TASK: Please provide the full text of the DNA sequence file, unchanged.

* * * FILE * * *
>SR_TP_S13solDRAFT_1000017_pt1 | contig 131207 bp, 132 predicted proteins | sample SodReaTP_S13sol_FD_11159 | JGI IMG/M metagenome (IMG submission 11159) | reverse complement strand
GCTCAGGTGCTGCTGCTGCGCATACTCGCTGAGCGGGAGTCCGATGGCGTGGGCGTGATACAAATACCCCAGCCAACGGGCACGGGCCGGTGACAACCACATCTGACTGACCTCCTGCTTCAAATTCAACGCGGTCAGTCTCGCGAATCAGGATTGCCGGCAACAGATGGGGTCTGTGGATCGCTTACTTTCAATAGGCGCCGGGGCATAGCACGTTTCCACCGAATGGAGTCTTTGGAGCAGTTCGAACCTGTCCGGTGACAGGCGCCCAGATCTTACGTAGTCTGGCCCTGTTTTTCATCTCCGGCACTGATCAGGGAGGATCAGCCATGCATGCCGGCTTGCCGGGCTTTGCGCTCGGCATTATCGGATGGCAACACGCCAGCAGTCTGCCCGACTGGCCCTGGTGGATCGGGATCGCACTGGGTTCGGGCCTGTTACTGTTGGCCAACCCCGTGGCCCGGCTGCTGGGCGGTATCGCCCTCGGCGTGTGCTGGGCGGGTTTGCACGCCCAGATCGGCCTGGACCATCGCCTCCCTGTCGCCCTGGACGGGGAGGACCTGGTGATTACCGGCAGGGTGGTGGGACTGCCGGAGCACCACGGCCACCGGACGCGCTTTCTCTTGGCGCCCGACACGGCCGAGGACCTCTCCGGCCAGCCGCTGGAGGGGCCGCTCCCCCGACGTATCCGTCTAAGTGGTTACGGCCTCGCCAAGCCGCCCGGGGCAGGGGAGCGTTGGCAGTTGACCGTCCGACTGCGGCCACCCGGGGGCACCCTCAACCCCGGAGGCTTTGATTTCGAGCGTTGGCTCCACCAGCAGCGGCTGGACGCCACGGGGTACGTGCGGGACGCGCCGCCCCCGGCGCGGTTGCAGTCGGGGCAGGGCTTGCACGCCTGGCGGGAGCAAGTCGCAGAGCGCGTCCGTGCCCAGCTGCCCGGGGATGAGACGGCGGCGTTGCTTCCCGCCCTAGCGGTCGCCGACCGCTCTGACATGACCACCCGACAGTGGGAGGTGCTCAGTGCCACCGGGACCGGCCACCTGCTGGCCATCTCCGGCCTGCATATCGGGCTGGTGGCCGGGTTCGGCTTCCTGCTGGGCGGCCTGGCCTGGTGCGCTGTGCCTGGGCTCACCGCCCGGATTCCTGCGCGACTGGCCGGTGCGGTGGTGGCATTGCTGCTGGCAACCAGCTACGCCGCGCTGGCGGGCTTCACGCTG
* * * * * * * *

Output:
>SR_TP_S13solDRAFT_1000017_pt1 | contig 131207 bp, 132 predicted proteins | sample SodReaTP_S13sol_FD_11159 | JGI IMG/M metagenome (IMG submission 11159) | reverse complement strand
GCTCAGGTGCTGCTGCTGCGCATACTCGCTGAGCGGGAGTCCGATGGCGTGGGCGTGATACAAATACCCCAGCCAACGGGCACGGGCCGGTGACAACCACATCTGACTGACCTCCTGCTTCAAATTCAACGCGGTCAGTCTCGCGAATCAGGATTGCCGGCAACAGATGGGGTCTGTGGATCGCTTACTTTCAATAGGCGCCGGGGCATAGCACGTTTCCACCGAATGGAGTCTTTGGAGCAGTTCGAACCTGTCCGGTGACAGGCGCCCAGATCTTACGTAGTCTGGCCCTGTTTTTCATCTCCGGCACTGATCAGGGAGGATCAGCCATGCATGCCGGCTTGCCGGGCTTTGCGCTCGGCATTATCGGATGGCAACACGCCAGCAGTCTGCCCGACTGGCCCTGGTGGATCGGGATCGCACTGGGTTCGGGCCTGTTACTGTTGGCCAACCCCGTGGCCCGGCTGCTGGGCGGTATCGCCCTCGGCGTGTGCTGGGCGGGTTTGCACGCCCAGATCGGCCTGGACCATCGCCTCCCTGTCGCCCTGGACGGGGAGGACCTGGTGATTACCGGCAGGGTGGTGGGACTGCCGGAGCACCACGGCCACCGGACGCGCTTTCTCTTGGCGCCCGACACGGCCGAGGACCTCTCCGGCCAGCCGCTGGAGGGGCCGCTCCCCCGACGTATCCGTCTAAGTGGTTACGGCCTCGCCAAGCCGCCCGGGGCAGGGGAGCGTTGGCAGTTGACCGTCCGACTGCGGCCACCCGGGGGCACCCTCAACCCCGGAGGCTTTGATTTCGAGCGTTGGCTCCACCAGCAGCGGCTGGACGCCACGGGGTACGTGCGGGACGCGCCGCCCCCGGCGCGGTTGCAGTCGGGGCAGGGCTTGCACGCCTGGCGGGAGCAAGTCGCAGAGCGCGTCCGTGCCCAGCTGCCCGGGGATGAGACGGCGGCGTTGCTTCCCGCCCTAGCGGTCGCCGACCGCTCTGACATGACCACCCGACAGTGGGAGGTGCTCAGTGCCACCGGGACCGGCCACCTGCTGGCCATCTCCGGCCTGCATATCGGGCTGGTGGCCGGGTTCGGCTTCCTGCTGGGCGGCCTGGCCTGGTGCGCTGTGCCTGGGCTCACCGCCCGGATTCCTGCGCGACTGGCCGGTGCGGTGGTGGCATTGCTGCTGGCAACCAGCTACGCCGCGCTGGCGGGCTTCACGCTG